House sparrow

Bird of the Month April 2022: House Sparrow

Bird of the month for April is the humble house sparrow. Many of us might take this bird for granted, but it is one of my absolute favourite species. Growing up, this was probably the first bird I became aware of, almost certainly because it was one that nested in the eaves of our house and was around all the time as they don’t generally migrate.

They have been associating with humans for a very long time and aren’t usually found too far away from us, whether in towns or the countryside. And needless to say, I can hear them from my window as I’m writing this. Their ubiquity, though, doesn’t stop them being a fascinating little bird.

Little Brown Jobs?

House sparrows are often unfairly seen as brown and boring when it comes to appearance. They may not have the chestnut crown and black cheek spots of the dapper tree sparrow, but they do have a charm of their own. A wildlife guide I once met used to call them ‘little bobby-dazzlers’ and I totally agree with that sentiment.

Tree sparrow
Male and female tree sparrows, like this one, are identical

Males have a grey crown that extends from the bill to the back of its neck and is flanked by a wide chestnut strip on each side. They also have a black eye mask, chin and bib. There is a possibility that bib size may vary depending on an individual’s fitness. Their backs are a lovely mixture of browns streaked with black.

Females are plainer, but the brown streaks on their backs are subtly pretty. They are missing the grey crown and black bib markings but have an obvious pale supercilium or ‘eyebrow’.

Sociable Sparrows

Sparrows are extremely social birds. During the breeding season, they nest close together in the eaves of houses or in tree holes. This proximity means that while they are monogamous, they can, and do, get up to some extra-curricular hanky-panky with other birds nearby. This is known as extra-pair copulation. As a result, a female sparrow’s mate might not actually be the father of all her young.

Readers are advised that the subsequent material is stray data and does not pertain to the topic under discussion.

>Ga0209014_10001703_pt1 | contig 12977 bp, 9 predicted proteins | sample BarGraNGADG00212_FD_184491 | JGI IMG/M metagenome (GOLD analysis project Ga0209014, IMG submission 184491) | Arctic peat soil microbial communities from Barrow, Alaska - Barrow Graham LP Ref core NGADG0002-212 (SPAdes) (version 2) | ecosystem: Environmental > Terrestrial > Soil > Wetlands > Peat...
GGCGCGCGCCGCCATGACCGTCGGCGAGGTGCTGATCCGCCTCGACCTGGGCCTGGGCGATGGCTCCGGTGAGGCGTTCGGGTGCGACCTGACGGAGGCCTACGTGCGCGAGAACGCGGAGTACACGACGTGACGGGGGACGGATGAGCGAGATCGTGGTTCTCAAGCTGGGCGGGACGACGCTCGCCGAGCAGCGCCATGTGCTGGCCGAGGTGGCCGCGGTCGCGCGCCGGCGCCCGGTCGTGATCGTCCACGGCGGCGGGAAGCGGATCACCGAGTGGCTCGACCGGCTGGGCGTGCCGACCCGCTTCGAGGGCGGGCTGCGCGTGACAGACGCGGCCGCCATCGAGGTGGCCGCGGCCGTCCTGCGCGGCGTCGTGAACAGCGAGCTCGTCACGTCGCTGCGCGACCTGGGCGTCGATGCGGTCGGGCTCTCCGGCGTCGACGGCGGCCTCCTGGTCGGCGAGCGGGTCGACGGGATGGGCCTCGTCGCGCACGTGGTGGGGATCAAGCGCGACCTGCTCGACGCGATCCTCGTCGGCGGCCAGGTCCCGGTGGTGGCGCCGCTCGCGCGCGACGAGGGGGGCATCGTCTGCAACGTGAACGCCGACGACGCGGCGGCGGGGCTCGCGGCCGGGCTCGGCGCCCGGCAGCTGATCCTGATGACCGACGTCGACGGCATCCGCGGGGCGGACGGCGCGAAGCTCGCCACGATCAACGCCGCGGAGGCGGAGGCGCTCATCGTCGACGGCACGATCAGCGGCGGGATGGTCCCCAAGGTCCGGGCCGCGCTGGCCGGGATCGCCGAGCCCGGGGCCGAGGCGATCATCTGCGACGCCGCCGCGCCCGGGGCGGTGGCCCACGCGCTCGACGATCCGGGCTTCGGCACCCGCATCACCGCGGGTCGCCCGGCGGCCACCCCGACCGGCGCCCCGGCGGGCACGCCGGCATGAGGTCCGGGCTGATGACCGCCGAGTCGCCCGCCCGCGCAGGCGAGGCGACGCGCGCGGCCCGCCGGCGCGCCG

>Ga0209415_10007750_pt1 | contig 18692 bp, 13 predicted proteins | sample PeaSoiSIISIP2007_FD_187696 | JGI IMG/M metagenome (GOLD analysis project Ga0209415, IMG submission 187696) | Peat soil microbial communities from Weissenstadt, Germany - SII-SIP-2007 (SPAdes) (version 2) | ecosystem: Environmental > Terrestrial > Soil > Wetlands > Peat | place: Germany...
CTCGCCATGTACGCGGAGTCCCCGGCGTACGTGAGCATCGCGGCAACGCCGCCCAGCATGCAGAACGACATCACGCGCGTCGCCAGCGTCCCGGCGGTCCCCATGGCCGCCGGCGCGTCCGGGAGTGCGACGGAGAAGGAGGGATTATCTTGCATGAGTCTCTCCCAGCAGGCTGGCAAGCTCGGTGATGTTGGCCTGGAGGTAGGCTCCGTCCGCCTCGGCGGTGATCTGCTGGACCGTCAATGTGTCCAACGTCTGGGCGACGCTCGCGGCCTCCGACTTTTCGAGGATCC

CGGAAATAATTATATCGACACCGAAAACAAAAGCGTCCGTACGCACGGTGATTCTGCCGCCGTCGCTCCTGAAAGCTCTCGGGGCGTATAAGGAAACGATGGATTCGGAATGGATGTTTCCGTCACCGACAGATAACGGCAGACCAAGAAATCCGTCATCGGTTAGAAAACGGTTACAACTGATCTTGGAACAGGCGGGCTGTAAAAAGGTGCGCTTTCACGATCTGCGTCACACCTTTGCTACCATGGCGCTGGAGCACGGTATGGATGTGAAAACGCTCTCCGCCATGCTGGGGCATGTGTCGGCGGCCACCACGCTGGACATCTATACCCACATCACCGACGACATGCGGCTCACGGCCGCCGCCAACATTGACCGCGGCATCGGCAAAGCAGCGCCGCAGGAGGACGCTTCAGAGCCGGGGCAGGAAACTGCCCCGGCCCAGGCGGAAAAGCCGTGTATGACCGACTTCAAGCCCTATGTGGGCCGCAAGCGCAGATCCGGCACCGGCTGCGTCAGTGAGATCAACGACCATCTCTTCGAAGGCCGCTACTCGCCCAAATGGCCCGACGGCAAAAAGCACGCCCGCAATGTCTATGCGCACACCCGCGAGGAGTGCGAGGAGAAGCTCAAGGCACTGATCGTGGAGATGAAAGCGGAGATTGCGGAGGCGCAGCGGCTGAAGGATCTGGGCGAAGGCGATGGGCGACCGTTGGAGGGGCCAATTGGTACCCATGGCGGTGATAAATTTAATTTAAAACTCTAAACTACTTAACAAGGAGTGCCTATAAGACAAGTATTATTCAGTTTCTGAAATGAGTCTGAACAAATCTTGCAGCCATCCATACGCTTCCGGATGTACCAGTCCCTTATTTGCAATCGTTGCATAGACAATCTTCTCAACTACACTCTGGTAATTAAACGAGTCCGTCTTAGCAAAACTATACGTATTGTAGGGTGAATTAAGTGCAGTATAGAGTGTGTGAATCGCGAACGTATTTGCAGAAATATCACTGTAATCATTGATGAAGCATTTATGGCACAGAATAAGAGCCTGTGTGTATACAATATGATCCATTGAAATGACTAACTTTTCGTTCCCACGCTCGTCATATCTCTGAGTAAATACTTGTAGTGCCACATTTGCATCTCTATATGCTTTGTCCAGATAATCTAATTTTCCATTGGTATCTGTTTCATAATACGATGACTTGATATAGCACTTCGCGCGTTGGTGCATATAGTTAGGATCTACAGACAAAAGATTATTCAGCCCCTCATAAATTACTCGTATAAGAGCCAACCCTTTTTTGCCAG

House sparrow young
House sparrow fledglings

Outside of the breeding season, they tend to forage in groups and roost communally at night. One of my favourite sounds in nature is the noisy chirping of a group of sparrows as they settle down for the night at the roost. I realise this is committing the cardinal sin of anthropomorphism, but they really do sound like a large group of flatmates arriving home and filling everyone else in on their day. They will also all chirp loudly again in the morning as they disperse for the day.

Going Global

House sparrows originated in the Middle East or Africa but now have the biggest range of any bird in the wild. Originally, this was down to successful colonisation of Europe and Asia from their point of origin. House sparrows are opportunists and have a varied diet of seeds, grain and scraps. They quickly learnt to associate with humans and find food alongside us. This made it easy for them to spread.

Bird of the month house sparrow
House sparrows feeding

More recently, man has deliberately introduced house sparrows to places they may not have reached otherwise, such as North America and Australia. There is a famous story about an American Shakespeare enthusiast who was determined to introduce every bird named in the Bard’s plays to Central Park in New York, including house sparrows. The truth is a little more complicated than that, of course. They were introduced to Australia in the 1860s and are now widespread across the east of the continent.

Conservation Concerns

Although house sparrows are found across almost all of the UK and are seen in most of our towns and cities, there are serious concerns about their numbers. Since the 1970s, rural populations have dropped by around 50%. This is thought to be linked to agriculture becoming more intensified, with less winter stubble to provide food.

Sparrows feeding
Feeding time

Urban populations have dropped even more dramatically, with declines of 60%. As two thirds of our sparrows are found in towns and cities, this is especially worrying. What is particularly concerning is that conservationists are not sure what is causing these urban declines. Possible factors could include less availability of nesting sites as modern houses have less holes and cavities. A decline in insect numbers may also be involved as this is the prime food source for young sparrows.

Super Sparrows

House sparrows are one of our most overlooked birds. However, they are extremely charismatic birds and have been keeping us company around our homes for millennia. With worrying declines in their UK numbers, it’s time to start appreciating this chatty, perky little bird.

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